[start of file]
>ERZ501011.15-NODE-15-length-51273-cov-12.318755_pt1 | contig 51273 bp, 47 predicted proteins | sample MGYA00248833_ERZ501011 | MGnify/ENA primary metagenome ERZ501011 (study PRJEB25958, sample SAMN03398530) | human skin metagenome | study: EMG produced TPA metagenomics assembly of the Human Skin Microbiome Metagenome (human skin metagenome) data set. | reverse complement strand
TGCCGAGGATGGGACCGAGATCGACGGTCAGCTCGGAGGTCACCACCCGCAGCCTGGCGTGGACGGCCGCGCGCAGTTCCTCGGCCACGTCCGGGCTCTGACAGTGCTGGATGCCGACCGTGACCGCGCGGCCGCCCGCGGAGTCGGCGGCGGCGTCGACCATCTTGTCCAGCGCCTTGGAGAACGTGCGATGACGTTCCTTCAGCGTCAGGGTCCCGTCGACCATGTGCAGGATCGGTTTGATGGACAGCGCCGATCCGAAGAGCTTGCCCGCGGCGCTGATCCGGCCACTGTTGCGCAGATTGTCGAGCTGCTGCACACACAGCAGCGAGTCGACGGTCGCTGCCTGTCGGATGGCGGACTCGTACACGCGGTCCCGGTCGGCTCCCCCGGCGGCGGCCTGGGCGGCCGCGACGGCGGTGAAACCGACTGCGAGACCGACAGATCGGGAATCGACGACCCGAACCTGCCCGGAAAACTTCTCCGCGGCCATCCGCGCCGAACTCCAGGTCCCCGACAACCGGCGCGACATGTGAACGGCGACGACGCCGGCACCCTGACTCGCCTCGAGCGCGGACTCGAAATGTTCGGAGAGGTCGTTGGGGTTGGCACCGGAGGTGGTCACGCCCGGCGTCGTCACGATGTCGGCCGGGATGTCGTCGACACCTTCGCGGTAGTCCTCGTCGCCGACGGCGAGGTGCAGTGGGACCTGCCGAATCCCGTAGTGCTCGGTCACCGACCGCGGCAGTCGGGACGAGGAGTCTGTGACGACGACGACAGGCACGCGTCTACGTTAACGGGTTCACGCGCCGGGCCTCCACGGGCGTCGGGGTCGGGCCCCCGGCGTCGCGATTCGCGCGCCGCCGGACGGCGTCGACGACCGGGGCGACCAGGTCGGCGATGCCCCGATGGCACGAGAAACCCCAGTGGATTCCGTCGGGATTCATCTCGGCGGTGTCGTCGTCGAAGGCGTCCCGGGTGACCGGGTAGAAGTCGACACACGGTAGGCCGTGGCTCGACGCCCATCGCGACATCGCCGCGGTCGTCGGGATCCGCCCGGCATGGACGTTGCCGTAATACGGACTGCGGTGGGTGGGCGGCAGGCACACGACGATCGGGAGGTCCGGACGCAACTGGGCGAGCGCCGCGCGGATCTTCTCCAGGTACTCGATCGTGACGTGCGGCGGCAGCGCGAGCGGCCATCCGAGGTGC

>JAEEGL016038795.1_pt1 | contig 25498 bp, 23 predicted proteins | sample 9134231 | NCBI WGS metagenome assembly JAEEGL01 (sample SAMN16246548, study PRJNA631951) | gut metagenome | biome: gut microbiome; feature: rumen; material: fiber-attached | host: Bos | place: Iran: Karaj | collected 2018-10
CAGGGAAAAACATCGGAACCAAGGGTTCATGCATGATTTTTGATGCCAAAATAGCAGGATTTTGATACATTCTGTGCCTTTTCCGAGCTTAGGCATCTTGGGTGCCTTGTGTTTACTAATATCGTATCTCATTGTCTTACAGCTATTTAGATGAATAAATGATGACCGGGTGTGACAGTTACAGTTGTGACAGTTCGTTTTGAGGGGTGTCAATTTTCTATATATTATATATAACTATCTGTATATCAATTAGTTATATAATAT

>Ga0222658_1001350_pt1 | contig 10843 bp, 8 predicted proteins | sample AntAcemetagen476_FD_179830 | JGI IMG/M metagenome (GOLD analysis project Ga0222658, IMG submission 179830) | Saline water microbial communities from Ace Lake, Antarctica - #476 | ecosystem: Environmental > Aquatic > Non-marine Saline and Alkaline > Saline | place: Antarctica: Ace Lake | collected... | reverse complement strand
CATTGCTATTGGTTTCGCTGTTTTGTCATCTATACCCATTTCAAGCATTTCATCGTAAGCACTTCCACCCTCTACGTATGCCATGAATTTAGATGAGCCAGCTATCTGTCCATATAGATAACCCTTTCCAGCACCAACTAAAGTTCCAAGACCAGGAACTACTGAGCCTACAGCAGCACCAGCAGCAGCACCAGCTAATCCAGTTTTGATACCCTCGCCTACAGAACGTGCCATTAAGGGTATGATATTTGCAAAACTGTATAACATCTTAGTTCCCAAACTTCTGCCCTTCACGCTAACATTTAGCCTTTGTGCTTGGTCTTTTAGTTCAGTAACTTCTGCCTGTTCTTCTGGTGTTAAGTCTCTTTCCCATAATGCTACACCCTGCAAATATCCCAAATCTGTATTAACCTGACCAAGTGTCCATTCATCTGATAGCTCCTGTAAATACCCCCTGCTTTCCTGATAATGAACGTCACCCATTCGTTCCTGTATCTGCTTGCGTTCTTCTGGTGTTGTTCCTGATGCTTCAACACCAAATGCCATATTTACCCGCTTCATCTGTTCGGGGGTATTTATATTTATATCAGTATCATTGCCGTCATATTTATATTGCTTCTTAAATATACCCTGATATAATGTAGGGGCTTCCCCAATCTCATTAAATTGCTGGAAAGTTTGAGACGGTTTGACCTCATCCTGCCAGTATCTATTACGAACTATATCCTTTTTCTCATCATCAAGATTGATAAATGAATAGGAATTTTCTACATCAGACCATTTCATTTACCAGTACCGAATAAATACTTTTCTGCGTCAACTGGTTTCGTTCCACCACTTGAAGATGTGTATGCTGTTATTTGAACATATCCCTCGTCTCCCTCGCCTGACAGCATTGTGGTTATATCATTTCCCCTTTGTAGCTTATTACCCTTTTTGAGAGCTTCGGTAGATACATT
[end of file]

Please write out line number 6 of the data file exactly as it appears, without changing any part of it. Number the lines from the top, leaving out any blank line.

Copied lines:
CATTGCTATTGGTTTCGCTGTTTTGTCATCTATACCCATTTCAAGCATTTCATCGTAAGCACTTCCACCCTCTACGTATGCCATGAATTTAGATGAGCCAGCTATCTGTCCATATAGATAACCCTTTCCAGCACCAACTAAAGTTCCAAGACCAGGAACTACTGAGCCTACAGCAGCACCAGCAGCAGCACCAGCTAATCCAGTTTTGATACCCTCGCCTACAGAACGTGCCATTAAGGGTATGATATTTGCAAAACTGTATAACATCTTAGTTCCCAAACTTCTGCCCTTCACGCTAACATTTAGCCTTTGTGCTTGGTCTTTTAGTTCAGTAACTTCTGCCTGTTCTTCTGGTGTTAAGTCTCTTTCCCATAATGCTACACCCTGCAAATATCCCAAATCTGTATTAACCTGACCAAGTGTCCATTCATCTGATAGCTCCTGTAAATACCCCCTGCTTTCCTGATAATGAACGTCACCCATTCGTTCCTGTATCTGCTTGCGTTCTTCTGGTGTTGTTCCTGATGCTTCAACACCAAATGCCATATTTACCCGCTTCATCTGTTCGGGGGTATTTATATTTATATCAGTATCATTGCCGTCATATTTATATTGCTTCTTAAATATACCCTGATATAATGTAGGGGCTTCCCCAATCTCATTAAATTGCTGGAAAGTTTGAGACGGTTTGACCTCATCCTGCCAGTATCTATTACGAACTATATCCTTTTTCTCATCATCAAGATTGATAAATGAATAGGAATTTTCTACATCAGACCATTTCATTTACCAGTACCGAATAAATACTTTTCTGCGTCAACTGGTTTCGTTCCACCACTTGAAGATGTGTATGCTGTTATTTGAACATATCCCTCGTCTCCCTCGCCTGACAGCATTGTGGTTATATCATTTCCCCTTTGTAGCTTATTACCCTTTTTGAGAGCTTCGGTAGATACATT